Second, the Court looked at how this period of time should be calculated during a court’s analysis:

We measure temporal proximity from the date on which the litigant first files a complaint. See Jalil, 873 F.2d at 703. Here, Blakney filed an EEOC complaint in 2008 and sued in federal court in 2010. He voluntarily resigned in January 2011 and first sought reinstatement in September 2011—four days after summary judgment was entered against him in the Prior Action. He sought reinstatement a second time in December 2011. Thus, the period between the filing of the EEOC complaint and the City’s failure to reinstate Blakney spans three years, which falls well short of the “unduly suggestive” mark.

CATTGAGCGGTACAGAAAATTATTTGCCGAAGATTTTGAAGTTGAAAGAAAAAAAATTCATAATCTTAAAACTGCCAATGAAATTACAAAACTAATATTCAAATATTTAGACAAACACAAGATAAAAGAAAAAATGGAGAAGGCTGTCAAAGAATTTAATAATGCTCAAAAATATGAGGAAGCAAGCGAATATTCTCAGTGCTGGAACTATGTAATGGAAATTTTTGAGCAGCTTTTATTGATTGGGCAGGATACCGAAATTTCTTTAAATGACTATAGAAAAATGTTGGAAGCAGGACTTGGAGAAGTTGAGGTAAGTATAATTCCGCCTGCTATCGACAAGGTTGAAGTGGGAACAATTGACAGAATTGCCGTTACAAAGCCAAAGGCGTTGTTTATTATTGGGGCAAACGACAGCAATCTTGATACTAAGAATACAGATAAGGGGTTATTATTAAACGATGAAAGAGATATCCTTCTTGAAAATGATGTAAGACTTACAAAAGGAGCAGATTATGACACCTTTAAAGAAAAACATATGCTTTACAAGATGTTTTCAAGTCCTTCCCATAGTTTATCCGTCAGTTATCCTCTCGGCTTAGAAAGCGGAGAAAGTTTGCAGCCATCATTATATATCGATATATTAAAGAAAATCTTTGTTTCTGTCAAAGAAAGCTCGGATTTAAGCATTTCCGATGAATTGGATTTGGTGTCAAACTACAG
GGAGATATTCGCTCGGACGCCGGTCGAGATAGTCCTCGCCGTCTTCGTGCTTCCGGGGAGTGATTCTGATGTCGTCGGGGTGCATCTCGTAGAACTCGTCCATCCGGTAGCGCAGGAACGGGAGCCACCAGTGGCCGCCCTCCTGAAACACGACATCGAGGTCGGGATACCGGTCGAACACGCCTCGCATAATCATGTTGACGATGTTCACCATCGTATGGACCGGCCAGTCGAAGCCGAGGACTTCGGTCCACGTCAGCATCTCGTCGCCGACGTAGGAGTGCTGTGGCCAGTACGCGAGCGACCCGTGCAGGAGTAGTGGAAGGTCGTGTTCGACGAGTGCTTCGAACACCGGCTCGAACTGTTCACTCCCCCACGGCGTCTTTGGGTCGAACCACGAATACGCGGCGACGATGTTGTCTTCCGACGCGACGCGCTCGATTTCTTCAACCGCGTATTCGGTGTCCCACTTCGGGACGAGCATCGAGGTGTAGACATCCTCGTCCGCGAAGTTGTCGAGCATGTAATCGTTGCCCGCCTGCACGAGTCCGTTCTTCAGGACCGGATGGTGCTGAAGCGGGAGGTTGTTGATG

This second part could be the most troubling to understand, especially when the Court uses the vague term, “complaint.” What happens if an employee files a complaint with her boss in January, then files an EEOC complaint on May 1 and then is fired on May 10? Which “complaint” acts as the starting point? Does the filing of the EEOC complaint restart the clock? In that situation, certainly the employee’s attorney would say that the termination was based on the EEOC complaint being filed merely nine days earlier, while the employer’s attorney would point out that no action was taken against her for complaining to the employer back in January. It is probably safe to say that the Blakney decision will be revisited when a fact pattern like this calls the vagueness of Blakney’s holding into question.